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Community Payback: 800 hours to restore neglected Irlam Linear Park

Offenders on a Community Payback scheme have spent over 800 hours on a project to transform a 10,000sq ft path in Irlam.

The Linear Park Walkway began life in 1873 as a railway line between Manchester and Liverpool, raised and realigned 20 years later to allow trains to pass over the newly-opened Manchester Ship Canal.

It was once a branch railway line to the Soap and Candle Works Factory to transport goods and staff between the factory and the main line near Irlam station.

It was famously re-opened as a cycle route in May 1987 by billionaire Virgin Group founder Richard Branson.

But since then, it has been badly neglected.

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The project to overhaul this forgotten space began in October 2015 along with local charitable organisation the Hamilton Davies Trust (HDT).

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Teams are under constant supervision by the Cheshire and Greater Manchester Community Rehabilitation Company to bring life back to the park.

Up to 12 offenders a day have been working to create walkable paths through the park, however due to council cuts in supervision for the offenders, work has slowed down to one day a week.

Payback teams are removing huge amounts of overgrowth and are picking litter to restore Irlam Linear Park to its former glory.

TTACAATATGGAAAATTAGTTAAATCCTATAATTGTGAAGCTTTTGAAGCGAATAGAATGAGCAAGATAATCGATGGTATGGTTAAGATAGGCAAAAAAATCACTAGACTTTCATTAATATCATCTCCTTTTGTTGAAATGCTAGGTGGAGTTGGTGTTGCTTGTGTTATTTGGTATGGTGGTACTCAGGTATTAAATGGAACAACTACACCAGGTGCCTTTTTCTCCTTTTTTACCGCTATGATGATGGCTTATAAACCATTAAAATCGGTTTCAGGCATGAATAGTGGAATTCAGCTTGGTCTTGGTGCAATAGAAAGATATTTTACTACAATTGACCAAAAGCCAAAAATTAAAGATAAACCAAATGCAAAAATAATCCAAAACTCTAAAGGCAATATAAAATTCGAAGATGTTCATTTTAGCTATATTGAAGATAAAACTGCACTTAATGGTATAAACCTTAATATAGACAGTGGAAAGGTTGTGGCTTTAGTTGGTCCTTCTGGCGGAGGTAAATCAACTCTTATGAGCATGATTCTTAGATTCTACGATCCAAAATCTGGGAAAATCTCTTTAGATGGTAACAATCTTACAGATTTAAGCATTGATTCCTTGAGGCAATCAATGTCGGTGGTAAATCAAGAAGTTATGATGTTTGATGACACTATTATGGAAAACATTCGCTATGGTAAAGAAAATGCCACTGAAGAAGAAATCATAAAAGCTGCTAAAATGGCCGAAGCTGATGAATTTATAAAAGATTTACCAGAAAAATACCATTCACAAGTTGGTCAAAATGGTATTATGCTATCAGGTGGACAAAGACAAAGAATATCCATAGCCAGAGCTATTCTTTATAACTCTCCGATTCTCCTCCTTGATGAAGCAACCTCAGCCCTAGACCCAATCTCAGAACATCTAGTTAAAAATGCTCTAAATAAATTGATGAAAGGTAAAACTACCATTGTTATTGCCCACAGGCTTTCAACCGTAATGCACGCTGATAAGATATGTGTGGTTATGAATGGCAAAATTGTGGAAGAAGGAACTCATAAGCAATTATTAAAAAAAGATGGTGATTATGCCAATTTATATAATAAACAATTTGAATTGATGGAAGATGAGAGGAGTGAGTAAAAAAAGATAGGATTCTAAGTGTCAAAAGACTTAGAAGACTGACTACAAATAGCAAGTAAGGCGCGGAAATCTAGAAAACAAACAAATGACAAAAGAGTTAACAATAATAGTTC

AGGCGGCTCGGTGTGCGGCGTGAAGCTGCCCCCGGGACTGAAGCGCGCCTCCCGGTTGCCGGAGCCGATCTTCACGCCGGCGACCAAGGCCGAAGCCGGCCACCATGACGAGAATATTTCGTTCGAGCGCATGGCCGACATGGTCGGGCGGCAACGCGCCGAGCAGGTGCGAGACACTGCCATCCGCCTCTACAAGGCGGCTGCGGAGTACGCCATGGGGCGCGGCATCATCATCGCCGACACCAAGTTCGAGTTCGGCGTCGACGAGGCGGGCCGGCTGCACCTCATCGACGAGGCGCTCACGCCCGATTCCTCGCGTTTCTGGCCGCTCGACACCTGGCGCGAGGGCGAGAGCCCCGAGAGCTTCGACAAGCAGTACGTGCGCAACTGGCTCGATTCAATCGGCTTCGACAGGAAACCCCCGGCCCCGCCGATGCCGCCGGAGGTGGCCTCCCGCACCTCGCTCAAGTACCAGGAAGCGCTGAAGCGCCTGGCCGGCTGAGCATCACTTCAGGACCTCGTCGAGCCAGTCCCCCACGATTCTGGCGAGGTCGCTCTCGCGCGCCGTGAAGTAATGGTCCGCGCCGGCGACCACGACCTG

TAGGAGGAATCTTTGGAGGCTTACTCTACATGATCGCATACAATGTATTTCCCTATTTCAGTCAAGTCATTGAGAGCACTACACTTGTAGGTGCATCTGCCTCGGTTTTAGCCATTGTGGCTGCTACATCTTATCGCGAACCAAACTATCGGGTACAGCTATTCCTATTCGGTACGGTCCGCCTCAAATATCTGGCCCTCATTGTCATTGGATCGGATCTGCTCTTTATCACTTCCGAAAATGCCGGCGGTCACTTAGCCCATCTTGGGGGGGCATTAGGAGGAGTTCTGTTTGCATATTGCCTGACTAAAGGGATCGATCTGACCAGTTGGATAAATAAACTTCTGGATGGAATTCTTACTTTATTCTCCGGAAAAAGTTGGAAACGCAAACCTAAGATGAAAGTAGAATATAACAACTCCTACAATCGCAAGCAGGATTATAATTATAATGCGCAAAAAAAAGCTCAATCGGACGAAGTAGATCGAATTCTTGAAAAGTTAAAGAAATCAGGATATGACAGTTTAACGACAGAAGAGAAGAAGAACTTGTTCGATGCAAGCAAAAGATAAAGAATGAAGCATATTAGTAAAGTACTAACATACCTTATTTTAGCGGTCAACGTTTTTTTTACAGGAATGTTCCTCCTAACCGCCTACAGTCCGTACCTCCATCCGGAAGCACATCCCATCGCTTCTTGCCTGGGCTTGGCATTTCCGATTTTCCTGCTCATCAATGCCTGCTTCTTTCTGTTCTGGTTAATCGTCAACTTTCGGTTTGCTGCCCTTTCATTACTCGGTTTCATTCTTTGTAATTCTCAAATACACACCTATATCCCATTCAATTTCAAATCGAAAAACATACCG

Mandy Coleman, Hamilton Davies Trust’s General Manager said: “The fact that we have linked up with probation to achieve this goal is ideal because Community Payback can provide a route away from re-offending and that very much fits in with our aim, which is to improve the local area in any way we can.”

The project also hopes to re-establish cycle paths which link Irlam to the opposite side of the Ship Canal.

Before work at Linear Park

Before work at Linear Park

After work at Linear Park

After work at Linear Park

Sean, one of the payback workers on the project, is on a 12-month Suspended Sentence Order which includes a requirement to complete 240 hours unpaid work.

He said: “I much prefer to be outside and doing physical work. It’s good that people have popped out to thank us, that means that we know the job we are doing means something to the community.”  

Community Payback are now halfway through their restoration job after receiving permission for full access from landowners Peel Holdings.

Community Payback officer Dave Bowyer was especially pleased with all the hard work.

He said: “It’s a really good project because offenders can see the difference they are making and being told that by the public makes all the difference.”

With thanks to Sean Kilgarriff/Irlam and Cadishead Community Now and Then

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